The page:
On November 6, 1996, The California Compassionate Use Act (Prop 215) became the country’s first medical marijuana initiative to be voted into effect. The legislation legalizes the possession, cultivation, and personal medical use of marijuana for medical cardholders and caregivers with a physician’s recommendation.
To supplement Prop 215 and define additional limitations, California Senate Bill Number 420 (SB 420) was adopted. As of January 1, 2004, medical marijuana consumers are permitted to form marijuana cultivation collectives and cooperatives. SB 420 also tasked the California Department of Public Health (CDPH) with creating and regulating the state Medical Marijuana Program (MMP).
As the MMP authorities, CDPH developed the state’s Medical Marijuana Identification Card (MMIC) system. Law enforcement officials and county health departments use the MMIC to easily identify and verify qualified medical consumers.
Medical consumers remain protected from criminal prosecution so long as they abide by the provisions’ guidelines.
Outlined here are some current medical marijuana restrictions and limitations that apply to all California residents
How do I qualify for a MMIC?
In order to qualify for a MMIC, you must first receive a medical examination from a physician licensed to practice medicine or osteopathy in California. Your physician must then diagnose you with a serious medical condition. Defined in SB 420, qualifying medical conditions can be found here.
Physicians may also consider diagnosing any other condition that significantly hinders your ability to function normally.
Once diagnosed, your physician can recommend medical marijuana as an appropriate option. Both the recommendation and diagnoses must be documented in your medical records.
It’s important to note that the only requirement to become a qualified medical marijuana cardholder is a doctor’s recommendation. You are not required to obtain a MMIC.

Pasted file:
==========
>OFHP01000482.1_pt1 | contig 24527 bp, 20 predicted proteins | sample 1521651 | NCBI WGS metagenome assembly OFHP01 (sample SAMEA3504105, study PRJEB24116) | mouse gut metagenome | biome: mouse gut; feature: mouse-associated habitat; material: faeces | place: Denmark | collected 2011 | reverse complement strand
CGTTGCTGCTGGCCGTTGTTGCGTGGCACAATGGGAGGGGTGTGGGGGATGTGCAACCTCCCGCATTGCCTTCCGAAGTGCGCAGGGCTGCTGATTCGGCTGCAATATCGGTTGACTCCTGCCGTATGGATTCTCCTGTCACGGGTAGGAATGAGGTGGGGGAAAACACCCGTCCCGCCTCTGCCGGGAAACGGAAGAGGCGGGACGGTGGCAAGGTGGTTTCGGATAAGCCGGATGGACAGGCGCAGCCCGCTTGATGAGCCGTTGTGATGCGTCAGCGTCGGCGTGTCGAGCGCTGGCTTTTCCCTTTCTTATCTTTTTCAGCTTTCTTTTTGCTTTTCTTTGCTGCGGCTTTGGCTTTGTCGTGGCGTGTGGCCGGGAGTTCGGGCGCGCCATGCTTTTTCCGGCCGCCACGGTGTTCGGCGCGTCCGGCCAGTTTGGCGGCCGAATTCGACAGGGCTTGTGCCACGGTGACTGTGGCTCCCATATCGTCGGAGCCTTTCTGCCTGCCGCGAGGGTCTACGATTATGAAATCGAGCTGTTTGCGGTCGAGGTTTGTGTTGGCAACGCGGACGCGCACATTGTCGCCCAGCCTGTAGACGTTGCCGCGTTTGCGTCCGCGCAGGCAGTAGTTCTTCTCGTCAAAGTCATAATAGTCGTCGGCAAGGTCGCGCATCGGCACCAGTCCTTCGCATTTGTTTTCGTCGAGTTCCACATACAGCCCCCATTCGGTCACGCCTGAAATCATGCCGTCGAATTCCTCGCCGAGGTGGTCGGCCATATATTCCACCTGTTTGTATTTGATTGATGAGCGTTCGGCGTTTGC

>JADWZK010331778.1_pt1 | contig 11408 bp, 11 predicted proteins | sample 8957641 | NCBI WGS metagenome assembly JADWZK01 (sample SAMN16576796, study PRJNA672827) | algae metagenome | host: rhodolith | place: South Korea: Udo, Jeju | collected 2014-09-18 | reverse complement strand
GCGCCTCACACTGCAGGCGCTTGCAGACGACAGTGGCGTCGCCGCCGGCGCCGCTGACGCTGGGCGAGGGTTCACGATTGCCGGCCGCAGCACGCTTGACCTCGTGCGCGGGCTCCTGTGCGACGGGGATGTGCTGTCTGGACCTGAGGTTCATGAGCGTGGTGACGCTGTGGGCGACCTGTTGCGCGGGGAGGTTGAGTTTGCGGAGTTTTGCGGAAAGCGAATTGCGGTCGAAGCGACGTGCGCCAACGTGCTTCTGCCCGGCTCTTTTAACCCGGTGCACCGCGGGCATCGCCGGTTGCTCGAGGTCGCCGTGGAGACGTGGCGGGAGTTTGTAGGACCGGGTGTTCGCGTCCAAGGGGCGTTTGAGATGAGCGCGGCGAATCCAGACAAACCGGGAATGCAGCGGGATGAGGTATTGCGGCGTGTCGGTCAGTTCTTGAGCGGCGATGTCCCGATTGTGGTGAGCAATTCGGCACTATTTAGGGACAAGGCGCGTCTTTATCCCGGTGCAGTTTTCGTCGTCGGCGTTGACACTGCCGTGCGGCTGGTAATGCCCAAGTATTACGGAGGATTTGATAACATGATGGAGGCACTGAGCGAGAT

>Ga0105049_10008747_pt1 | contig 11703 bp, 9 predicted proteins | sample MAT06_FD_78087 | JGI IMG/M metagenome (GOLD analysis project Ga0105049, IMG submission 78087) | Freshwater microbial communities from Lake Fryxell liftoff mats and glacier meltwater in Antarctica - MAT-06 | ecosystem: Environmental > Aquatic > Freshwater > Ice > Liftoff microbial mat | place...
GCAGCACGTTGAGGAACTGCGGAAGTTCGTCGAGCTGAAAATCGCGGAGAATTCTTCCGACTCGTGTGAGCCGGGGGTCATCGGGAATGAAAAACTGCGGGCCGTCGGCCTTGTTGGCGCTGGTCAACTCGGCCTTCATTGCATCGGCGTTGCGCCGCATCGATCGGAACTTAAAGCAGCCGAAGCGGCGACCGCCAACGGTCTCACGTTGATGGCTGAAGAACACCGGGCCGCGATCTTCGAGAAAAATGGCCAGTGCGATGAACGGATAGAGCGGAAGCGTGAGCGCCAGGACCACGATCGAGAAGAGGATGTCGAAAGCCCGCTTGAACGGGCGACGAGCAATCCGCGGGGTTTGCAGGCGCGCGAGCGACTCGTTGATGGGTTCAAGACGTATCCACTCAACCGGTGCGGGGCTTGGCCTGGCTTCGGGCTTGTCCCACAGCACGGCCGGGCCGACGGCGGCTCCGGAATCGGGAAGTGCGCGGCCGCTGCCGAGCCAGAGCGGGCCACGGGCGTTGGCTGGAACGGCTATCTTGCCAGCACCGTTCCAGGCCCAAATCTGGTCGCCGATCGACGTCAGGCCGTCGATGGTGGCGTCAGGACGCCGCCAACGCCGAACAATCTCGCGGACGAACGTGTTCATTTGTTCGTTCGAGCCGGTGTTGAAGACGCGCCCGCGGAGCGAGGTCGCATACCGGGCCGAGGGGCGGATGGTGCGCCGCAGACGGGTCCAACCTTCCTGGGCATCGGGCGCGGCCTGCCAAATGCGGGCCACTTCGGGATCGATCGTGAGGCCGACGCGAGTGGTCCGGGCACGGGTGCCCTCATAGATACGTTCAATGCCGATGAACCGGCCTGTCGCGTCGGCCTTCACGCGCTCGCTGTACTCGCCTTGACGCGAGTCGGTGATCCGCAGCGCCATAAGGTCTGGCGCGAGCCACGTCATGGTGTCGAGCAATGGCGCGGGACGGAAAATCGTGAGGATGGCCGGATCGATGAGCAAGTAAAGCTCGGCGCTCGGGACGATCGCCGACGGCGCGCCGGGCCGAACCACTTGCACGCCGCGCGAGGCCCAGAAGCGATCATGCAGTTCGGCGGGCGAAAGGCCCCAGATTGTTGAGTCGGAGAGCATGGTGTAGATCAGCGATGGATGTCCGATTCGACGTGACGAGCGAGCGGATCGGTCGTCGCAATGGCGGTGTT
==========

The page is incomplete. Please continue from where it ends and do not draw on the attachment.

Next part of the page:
Prop 215 protects all qualified consumers to possess, consume, and cultivate marijuana regardless of enrollment in the State’s voluntary identification card program.
California does not recognize out-of-state recommendations.
How and where do I apply for a MMIC?
If you choose to apply for a MMIC, you may do so in person at the local county public health department.
You must provide the following documentation:
- A copy of your physician’s recommendation
- A valid government-issued photo ID
- Proof of residency
- Rent or mortgage agreement
- Utility bill
- California DMV vehicle registration
You will be asked to complete and submit a Written Documentation of Patients Medical Records form. This is so the department can verify your diagnosis.
Lastly, you will pay the application fee, which varies by county program, and have your photo taken. The photo will appear on your MMIC.
After you submit your completed application and documentation, the county program has 30 days to verify your information. Once verified, the county program can take up to 5 days to issue your MMIC. If any information or documents are missing, the county program will notify you within the initial 30 day time period.
If within 35 days you haven’t received your MMIC or received any correspondence, contact your county program.